- Weapons or Firearms Offense — The Second Amendment to the United States Constitution and Section 23 of Article 1 of the Texas Constitution both protect the right of people to keep and bear arms. Gun rights, however, are not unlimited and people can face criminal charges for possessing certain prohibited weapons or carrying firearms in prohibited places. Many weapons and firearms crimes carry steep penalties, and alleged offenders can also see criminal charges for other offenses enhanced if they are accused of possessing a weapon or firearm during the commission of the alleged offenses. Convictions not only can result in possible incarceration and fines, but alleged offenders can also lose their right to possess a weapon or firearm again.
- Property Crimes — Stealing or damaging another party’s property in Texas usually constitutes a property crime. Depending on the amount of damage caused by an alleged offender, property crimes may be misdemeanor or felony offenses. Some people accused of property crimes either did not intend to cause any damage or believed that they had some kind of legal ownership claim over the property in question.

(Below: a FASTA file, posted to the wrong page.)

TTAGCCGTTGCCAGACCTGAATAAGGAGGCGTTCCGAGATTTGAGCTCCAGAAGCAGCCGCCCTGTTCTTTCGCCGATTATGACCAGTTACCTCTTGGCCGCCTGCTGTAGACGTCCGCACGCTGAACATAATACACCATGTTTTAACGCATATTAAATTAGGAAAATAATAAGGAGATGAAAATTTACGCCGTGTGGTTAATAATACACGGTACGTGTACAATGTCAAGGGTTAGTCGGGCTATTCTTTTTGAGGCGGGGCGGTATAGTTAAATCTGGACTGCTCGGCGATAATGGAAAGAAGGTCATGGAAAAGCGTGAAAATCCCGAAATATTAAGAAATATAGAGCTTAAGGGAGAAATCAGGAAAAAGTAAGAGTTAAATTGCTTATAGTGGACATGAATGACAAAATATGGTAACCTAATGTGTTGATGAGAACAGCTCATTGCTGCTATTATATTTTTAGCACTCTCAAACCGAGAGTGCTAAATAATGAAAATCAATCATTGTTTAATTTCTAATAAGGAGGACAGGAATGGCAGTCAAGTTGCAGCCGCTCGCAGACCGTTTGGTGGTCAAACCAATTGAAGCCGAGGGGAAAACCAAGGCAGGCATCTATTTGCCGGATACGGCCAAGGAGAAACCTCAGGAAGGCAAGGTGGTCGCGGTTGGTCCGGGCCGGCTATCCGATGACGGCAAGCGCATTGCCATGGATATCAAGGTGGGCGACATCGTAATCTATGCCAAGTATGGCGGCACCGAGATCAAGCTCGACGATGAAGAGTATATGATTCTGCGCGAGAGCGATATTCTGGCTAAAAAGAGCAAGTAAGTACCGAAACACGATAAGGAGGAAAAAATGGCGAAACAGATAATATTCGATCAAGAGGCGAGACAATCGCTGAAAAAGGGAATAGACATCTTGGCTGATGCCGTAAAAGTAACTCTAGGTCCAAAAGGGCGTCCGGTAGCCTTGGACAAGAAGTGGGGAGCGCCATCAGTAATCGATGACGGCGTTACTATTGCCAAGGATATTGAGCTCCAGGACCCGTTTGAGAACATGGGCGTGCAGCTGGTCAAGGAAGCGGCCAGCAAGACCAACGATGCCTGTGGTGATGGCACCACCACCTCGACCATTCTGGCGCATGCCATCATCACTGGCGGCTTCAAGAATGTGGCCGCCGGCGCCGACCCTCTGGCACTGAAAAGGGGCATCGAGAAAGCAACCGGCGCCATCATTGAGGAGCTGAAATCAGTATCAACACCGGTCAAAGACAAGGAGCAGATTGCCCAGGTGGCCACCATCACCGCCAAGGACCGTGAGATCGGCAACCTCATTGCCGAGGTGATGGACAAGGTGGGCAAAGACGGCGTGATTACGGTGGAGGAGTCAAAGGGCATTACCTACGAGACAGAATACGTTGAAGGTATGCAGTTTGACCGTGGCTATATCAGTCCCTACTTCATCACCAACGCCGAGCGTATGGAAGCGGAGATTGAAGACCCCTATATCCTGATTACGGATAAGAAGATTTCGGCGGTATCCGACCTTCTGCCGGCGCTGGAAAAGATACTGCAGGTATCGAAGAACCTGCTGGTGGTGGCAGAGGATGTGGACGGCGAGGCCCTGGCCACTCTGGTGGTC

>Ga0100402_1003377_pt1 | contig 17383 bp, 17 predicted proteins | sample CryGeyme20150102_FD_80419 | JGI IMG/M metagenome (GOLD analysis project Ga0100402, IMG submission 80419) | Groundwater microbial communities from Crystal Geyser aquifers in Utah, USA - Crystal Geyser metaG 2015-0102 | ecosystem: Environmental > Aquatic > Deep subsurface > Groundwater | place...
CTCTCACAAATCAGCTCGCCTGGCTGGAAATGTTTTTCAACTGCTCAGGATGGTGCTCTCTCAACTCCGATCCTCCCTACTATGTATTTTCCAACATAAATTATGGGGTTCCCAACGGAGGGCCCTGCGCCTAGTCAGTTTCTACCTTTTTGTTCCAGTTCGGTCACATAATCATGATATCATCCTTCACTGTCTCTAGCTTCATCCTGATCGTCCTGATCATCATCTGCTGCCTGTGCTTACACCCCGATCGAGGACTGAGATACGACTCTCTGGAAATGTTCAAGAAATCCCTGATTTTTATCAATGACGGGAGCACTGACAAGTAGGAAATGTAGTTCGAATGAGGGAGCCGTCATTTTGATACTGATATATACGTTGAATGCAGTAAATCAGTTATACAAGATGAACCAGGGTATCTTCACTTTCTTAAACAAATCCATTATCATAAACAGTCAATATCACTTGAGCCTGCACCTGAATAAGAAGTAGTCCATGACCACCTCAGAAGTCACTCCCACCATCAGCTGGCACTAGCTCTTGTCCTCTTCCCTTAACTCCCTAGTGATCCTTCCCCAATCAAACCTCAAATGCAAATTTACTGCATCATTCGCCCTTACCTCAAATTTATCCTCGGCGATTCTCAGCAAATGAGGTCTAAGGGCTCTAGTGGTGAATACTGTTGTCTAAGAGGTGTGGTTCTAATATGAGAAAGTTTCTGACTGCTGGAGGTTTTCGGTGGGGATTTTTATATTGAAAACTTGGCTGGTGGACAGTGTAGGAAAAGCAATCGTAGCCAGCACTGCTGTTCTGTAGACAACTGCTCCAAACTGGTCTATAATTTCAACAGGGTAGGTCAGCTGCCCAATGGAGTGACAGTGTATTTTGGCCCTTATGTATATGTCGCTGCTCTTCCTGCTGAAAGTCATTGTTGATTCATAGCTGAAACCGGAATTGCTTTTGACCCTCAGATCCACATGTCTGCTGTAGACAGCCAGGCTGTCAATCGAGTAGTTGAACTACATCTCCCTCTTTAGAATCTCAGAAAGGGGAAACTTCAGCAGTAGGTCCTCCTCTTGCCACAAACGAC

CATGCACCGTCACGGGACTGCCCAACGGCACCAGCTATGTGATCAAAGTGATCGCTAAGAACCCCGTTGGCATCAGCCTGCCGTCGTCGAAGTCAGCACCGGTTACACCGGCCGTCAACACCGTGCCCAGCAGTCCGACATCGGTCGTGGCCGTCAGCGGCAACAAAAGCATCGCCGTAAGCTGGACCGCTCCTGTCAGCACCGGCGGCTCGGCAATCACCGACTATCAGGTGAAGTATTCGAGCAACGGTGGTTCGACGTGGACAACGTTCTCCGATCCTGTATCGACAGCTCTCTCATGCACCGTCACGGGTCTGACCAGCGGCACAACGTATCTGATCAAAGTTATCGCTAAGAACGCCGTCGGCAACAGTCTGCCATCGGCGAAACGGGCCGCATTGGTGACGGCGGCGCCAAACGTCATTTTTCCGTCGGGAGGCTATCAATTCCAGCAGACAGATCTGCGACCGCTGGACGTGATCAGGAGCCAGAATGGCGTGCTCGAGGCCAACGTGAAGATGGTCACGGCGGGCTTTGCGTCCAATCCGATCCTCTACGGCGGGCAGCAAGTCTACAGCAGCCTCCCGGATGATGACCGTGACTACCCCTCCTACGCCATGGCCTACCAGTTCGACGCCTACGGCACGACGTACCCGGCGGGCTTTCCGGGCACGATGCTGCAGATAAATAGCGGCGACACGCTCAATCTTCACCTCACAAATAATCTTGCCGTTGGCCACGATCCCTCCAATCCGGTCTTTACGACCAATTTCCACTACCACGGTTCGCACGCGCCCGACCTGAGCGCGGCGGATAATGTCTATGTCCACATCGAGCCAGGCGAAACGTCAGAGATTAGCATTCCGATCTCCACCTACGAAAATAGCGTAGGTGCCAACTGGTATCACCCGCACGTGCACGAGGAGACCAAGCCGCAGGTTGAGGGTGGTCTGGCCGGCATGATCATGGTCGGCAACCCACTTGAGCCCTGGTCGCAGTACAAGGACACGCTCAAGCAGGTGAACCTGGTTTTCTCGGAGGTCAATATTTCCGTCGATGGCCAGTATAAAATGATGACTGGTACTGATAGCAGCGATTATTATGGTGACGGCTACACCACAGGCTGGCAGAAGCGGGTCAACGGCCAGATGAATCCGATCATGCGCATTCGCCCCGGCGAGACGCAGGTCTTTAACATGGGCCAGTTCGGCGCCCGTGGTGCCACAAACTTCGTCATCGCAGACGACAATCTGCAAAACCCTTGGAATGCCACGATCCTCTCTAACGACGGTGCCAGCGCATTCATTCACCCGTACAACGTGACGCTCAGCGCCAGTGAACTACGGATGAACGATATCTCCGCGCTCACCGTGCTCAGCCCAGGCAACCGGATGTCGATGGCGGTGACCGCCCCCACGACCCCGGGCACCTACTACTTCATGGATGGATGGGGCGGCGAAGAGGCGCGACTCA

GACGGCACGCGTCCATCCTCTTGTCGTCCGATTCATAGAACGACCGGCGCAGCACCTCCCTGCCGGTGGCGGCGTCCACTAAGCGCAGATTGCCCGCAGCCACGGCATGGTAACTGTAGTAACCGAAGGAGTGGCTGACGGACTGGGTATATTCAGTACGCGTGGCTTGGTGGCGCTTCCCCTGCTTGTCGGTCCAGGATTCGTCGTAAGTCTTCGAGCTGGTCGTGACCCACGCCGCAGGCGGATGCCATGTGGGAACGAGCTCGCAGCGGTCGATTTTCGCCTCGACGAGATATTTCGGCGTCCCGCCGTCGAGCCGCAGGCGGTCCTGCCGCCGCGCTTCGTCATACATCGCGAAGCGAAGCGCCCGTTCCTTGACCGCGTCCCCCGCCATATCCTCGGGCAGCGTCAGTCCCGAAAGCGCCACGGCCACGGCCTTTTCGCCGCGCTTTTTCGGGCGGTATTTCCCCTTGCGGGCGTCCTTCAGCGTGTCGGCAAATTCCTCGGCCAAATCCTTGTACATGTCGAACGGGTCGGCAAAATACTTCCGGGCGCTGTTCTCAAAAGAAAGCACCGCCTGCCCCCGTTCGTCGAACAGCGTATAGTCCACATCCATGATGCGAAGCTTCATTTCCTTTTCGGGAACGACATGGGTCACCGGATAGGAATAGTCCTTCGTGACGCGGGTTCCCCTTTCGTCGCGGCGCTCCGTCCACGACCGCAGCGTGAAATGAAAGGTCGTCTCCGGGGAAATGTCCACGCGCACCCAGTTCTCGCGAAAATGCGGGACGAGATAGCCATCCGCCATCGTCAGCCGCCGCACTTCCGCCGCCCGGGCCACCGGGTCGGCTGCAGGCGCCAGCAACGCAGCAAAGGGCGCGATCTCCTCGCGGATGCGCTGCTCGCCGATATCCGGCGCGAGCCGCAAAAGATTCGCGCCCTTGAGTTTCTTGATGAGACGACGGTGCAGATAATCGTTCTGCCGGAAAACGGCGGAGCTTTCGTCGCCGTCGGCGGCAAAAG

- Prostitution/Solicitation — Allegations of prostitution or solicitation in the Dallas / Fort Worth Metroplex often arise through elaborate sting operations. These operations, which are typically conducted by Texas law enforcement, target adult entertainment clubs, massage parlors, escort services and other adult establishments. Criminal charges for prostitution or solicitation can result in serious penalties and repercussions, including jail or prison sentences, possible sex offender registration requirements, public embarrassment, a criminal record and /or fines.
- Sex Crimes — Being accused of any criminal offense that is sexual in nature can have a dramatic impact on the life of any alleged offender. Despite the presumption of innocence that every person is entitled to, individuals accused of sex crimes can often feel as though they have lost the support of friends, family, and co-workers.